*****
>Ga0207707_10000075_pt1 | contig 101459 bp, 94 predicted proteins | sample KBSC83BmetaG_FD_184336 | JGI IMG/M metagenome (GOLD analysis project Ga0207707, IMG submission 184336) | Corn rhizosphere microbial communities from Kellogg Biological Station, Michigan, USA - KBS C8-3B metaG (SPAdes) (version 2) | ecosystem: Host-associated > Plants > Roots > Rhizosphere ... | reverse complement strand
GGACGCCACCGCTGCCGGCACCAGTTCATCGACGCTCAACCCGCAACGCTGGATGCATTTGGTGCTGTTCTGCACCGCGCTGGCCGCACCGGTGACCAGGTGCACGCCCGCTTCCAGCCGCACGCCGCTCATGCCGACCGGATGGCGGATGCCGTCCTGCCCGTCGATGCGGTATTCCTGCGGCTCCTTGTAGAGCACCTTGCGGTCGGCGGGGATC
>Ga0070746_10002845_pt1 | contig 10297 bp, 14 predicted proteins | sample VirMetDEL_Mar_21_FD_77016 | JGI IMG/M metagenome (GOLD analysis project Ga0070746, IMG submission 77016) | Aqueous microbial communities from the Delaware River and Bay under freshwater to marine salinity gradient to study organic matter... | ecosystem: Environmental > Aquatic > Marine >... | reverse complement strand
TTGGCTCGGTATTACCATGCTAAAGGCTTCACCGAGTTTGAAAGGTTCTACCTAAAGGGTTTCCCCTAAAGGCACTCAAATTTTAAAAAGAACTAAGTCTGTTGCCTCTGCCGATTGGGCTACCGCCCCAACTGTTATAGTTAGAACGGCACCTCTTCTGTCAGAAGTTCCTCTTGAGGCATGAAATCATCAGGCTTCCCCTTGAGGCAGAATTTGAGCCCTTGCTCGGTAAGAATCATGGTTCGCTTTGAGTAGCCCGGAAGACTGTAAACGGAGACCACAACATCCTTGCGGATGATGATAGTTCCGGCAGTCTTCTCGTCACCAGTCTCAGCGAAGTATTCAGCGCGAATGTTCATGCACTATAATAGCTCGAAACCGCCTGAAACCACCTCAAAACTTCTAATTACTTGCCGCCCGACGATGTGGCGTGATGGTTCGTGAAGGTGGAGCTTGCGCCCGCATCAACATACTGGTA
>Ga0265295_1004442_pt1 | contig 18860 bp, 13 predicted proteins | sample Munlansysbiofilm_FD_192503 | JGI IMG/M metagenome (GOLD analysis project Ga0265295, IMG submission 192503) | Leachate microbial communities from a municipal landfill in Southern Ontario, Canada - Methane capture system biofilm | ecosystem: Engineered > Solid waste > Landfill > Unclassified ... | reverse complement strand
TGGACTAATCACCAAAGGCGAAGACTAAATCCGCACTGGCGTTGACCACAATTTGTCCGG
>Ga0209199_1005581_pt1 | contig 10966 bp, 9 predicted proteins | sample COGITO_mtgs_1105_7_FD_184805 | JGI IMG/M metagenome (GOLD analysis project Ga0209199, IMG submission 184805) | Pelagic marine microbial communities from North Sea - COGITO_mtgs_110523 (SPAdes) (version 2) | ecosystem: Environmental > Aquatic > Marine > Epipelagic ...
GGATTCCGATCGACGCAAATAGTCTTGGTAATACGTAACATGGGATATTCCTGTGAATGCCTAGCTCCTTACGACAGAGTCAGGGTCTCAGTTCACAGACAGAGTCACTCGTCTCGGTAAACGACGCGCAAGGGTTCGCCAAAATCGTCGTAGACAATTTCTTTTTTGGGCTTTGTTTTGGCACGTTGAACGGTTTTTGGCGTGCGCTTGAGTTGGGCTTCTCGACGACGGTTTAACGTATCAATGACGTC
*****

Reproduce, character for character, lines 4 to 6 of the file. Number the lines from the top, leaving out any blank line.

TTGGCTCGGTATTACCATGCTAAAGGCTTCACCGAGTTTGAAAGGTTCTACCTAAAGGGTTTCCCCTAAAGGCACTCAAATTTTAAAAAGAACTAAGTCTGTTGCCTCTGCCGATTGGGCTACCGCCCCAACTGTTATAGTTAGAACGGCACCTCTTCTGTCAGAAGTTCCTCTTGAGGCATGAAATCATCAGGCTTCCCCTTGAGGCAGAATTTGAGCCCTTGCTCGGTAAGAATCATGGTTCGCTTTGAGTAGCCCGGAAGACTGTAAACGGAGACCACAACATCCTTGCGGATGATGATAGTTCCGGCAGTCTTCTCGTCACCAGTCTCAGCGAAGTATTCAGCGCGAATGTTCATGCACTATAATAGCTCGAAACCGCCTGAAACCACCTCAAAACTTCTAATTACTTGCCGCCCGACGATGTGGCGTGATGGTTCGTGAAGGTGGAGCTTGCGCCCGCATCAACATACTGGTA
>Ga0265295_1004442_pt1 | contig 18860 bp, 13 predicted proteins | sample Munlansysbiofilm_FD_192503 | JGI IMG/M metagenome (GOLD analysis project Ga0265295, IMG submission 192503) | Leachate microbial communities from a municipal landfill in Southern Ontario, Canada - Methane capture system biofilm | ecosystem: Engineered > Solid waste > Landfill > Unclassified ... | reverse complement strand
TGGACTAATCACCAAAGGCGAAGACTAAATCCGCACTGGCGTTGACCACAATTTGTCCGG